Homer’s Odyssey in Greece: One-week immersion

Course NameLocationDurationDateTime
Homer's Odyssey in GreeceIsland of Agistri, Rosy's Little VillageOne week with two prep meetings1-8 May 2019

Kayaking near Agistri

Drawing on the success of the LLS, we are excited to expand the studies by offering retreats that place participants in locales that reflect and expand the literature. By taking participants to beautiful places, the LLS retreat offers a more intensive immersion in the book while opening the mind to a part of the world illuminated through the beauty of the language. 

The Greek Odyssey study for May 2019 will use Homer’s epic poem to consider closely the guest-host relationship, the defining struggle of humans against overwhelming nature, the struggle to know ourselves in foreign spaces, our understanding of the heroic and the role of myth and epic in lived experience. With the expertise of fellow facilitators, poet Carolyn Donnelly and actor Jane Wymark, we will broaden our understanding of the poetic form and modern interpretations and prepare passages of the text for dramatic presentation. 

We have found the perfect site to host this study providing the ideal combination of a local space run by someone who understands our mission & can provide us room & board that has some cultural and adventure offerings — and is easy to access. We will be staying at Rosy’s Village on the stunning island of Agistri. The study is scheduled for the 1st to the 8th of May 2019.  

SALON DETAILS

  • Facilitated by Toby Brothers, Jane Wymark and Caroline Donnelly
  • May 1st-8th 2019; program will run approx. five to six hours per day (one afternoon open) leaving time for other activities (optional kayaking adventure and trip to The Pidavros theatre or Temple of Aphasia
  • Preparatory meetings April 8th & 15th 7:30-9:30 in London (Skype option available)
  • Recommended edition: The Odyssey by Homer, translated by Robert Fagles AND the Emily Wilson translation

£400 for the Salon study includes preparatory meetings, background materials and opening notes

Room and half board (two meals per day) will be paid directly to Rosy’s; after you register, you will receive details on payment.

Room Prices for seven night stay: (including Breakfast & Dinner)

574 euro  Single  (approx. £510)

413     Double      (approx. £365)

392   triple/family room

Other costs: Flights (Right now can be found for £120-200 r/t British Air), ferry to Agistri (usually 14 euro each way but may be 40 euro for arrival if there is a strike on May 1st), one meal a day and extra trips. For flight purchase, please make sure you can be in Piraeus by 3 PM for May 1st to make the ferry. I suggest a return flight later in the day on the 8th to get you back from Agistri (travel time from Agistri to Piraeus approx. 1 hour).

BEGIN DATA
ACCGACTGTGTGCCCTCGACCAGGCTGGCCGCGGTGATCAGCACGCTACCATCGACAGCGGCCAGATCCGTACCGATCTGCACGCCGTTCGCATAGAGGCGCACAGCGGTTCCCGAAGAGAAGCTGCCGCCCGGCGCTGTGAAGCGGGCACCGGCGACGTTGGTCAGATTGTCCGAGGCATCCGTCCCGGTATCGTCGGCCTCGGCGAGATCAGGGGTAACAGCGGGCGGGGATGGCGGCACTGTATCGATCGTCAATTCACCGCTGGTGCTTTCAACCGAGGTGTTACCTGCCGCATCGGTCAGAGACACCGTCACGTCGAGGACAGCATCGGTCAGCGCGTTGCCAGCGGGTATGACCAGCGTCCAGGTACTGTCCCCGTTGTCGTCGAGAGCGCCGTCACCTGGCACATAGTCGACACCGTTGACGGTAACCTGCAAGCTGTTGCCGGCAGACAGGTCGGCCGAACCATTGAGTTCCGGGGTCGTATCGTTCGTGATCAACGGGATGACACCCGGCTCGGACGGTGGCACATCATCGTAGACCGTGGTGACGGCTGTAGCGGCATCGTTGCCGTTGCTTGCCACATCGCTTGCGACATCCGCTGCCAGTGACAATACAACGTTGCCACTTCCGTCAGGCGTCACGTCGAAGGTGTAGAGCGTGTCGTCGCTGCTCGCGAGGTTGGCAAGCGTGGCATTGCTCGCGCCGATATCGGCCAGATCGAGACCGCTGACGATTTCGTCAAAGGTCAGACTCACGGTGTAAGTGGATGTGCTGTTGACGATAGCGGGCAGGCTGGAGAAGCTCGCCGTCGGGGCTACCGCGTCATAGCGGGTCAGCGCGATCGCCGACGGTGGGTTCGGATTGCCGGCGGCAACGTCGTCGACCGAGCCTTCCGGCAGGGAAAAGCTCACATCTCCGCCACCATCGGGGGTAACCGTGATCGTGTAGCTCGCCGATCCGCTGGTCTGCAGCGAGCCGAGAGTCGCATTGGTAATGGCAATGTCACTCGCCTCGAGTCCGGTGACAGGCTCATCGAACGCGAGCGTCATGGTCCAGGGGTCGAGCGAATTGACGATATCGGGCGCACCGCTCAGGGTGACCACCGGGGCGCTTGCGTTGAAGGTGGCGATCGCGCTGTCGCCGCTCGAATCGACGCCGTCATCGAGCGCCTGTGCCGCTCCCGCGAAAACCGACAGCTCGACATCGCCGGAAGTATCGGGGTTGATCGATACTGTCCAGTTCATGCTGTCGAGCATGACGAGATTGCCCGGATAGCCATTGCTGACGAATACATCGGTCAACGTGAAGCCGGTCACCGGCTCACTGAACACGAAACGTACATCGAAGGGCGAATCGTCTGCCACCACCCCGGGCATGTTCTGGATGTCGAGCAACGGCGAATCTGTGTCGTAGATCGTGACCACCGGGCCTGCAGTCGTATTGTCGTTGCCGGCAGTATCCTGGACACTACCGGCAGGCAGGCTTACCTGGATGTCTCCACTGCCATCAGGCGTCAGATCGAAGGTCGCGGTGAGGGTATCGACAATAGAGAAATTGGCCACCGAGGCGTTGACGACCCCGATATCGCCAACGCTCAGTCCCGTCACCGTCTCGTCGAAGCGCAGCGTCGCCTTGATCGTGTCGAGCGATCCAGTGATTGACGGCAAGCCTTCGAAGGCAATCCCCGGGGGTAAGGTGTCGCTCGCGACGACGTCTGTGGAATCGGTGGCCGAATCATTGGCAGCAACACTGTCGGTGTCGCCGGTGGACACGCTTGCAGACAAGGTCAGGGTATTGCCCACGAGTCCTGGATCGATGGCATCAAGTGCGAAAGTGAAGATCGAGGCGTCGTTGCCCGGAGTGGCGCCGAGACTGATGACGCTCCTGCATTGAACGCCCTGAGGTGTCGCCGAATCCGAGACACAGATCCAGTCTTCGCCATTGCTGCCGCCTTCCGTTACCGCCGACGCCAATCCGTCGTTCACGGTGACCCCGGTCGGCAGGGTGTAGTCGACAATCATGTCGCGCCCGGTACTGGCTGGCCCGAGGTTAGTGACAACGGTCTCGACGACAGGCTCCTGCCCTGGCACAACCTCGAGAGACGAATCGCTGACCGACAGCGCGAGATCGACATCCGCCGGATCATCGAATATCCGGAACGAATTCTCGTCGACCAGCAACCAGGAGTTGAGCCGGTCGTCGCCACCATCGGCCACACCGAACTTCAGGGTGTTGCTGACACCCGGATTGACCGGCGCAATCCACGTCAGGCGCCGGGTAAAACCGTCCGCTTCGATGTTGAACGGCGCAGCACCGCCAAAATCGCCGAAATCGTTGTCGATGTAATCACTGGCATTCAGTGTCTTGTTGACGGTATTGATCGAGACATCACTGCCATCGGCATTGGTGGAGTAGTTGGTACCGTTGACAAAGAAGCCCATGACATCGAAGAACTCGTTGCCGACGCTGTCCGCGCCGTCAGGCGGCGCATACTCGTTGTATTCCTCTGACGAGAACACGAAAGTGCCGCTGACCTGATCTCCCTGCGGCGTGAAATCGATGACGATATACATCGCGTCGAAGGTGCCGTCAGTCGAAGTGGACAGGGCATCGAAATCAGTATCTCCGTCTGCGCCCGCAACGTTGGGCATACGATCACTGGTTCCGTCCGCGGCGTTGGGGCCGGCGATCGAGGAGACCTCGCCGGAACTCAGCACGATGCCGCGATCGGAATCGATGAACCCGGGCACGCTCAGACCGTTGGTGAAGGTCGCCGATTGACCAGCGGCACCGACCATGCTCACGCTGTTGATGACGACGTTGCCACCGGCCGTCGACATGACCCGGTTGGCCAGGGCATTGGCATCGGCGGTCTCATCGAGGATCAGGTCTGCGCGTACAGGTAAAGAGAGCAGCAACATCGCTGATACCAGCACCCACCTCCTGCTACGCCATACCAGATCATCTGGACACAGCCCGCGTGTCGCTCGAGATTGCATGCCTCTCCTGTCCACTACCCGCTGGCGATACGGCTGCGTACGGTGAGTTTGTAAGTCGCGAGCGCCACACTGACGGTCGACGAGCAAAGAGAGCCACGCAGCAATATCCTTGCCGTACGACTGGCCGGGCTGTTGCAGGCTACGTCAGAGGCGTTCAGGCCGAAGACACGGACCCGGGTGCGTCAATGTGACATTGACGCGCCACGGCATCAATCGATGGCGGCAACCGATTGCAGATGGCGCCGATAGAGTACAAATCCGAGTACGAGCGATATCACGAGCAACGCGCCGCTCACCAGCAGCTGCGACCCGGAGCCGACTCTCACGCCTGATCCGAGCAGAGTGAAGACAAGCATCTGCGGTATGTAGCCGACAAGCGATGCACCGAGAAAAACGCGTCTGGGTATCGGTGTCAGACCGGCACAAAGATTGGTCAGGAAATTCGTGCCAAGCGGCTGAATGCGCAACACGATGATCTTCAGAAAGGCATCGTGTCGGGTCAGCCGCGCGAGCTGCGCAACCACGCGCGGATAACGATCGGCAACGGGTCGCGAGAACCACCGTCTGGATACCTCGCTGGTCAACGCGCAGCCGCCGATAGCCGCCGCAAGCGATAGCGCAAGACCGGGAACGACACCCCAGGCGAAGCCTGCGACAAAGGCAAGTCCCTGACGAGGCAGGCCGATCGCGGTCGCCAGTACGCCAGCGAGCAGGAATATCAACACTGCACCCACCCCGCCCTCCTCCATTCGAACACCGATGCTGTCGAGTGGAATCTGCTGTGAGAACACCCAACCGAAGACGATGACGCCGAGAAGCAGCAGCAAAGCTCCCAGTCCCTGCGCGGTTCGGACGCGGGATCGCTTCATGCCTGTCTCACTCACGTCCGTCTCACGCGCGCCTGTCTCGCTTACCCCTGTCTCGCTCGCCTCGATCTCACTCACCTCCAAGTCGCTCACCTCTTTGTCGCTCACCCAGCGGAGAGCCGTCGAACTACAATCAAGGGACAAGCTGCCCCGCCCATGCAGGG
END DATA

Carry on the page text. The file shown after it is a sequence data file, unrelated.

To register for the study, please use the secure Paypal payment button below to pay £400, inclusive of the Salon cost. Opening notes will be sent after registration.




 

If you have any questions about this study, please contact us.

 

About the epic…       

The Salon has certainly been a place to re-discover- or discover for the first time- the works that form the cornerstones of Western literary tradition. The Odyssey is a root for our understanding of ourselves as well as the words and ways of the ancients. How does it continue to shape our idea of the heroic? What do the dilemmas that Odysseus faces offer to us today? Can we still appreciate the lyric and narrative quality alongside a violent story filled with the suffering and death of nameless servants, slave girls and soldiers?

 

Many artists have used The Odyssey as an inspiration for their work as Joyce does with Ulysses and the Coen brothers did for their film(winning an Oscar for the best screenplay adaptation from Homer’s original)…the epic struggle to return home and exploration of the guest/relationship remain relevant across time.

David Denby, in his work Great Books, describes his engagement with The Odyssey as an essential exploration of the formation of the self for the reader as well as for Telemachus and Odysseus: “Even at the beginning of the literary tradition of the West, the self has masks, and remakes itself as a fiction and not as a guiltless fiction either. . .

The Odyssey is an after-the-war poem, a plea for relief and gratification, and it turns, at times, into a sensual, even carnal celebration.”

Further reading : http://www.telegraph.co.uk/culture/books/10833515/Alice-Oswald-how-to-read-Homer.html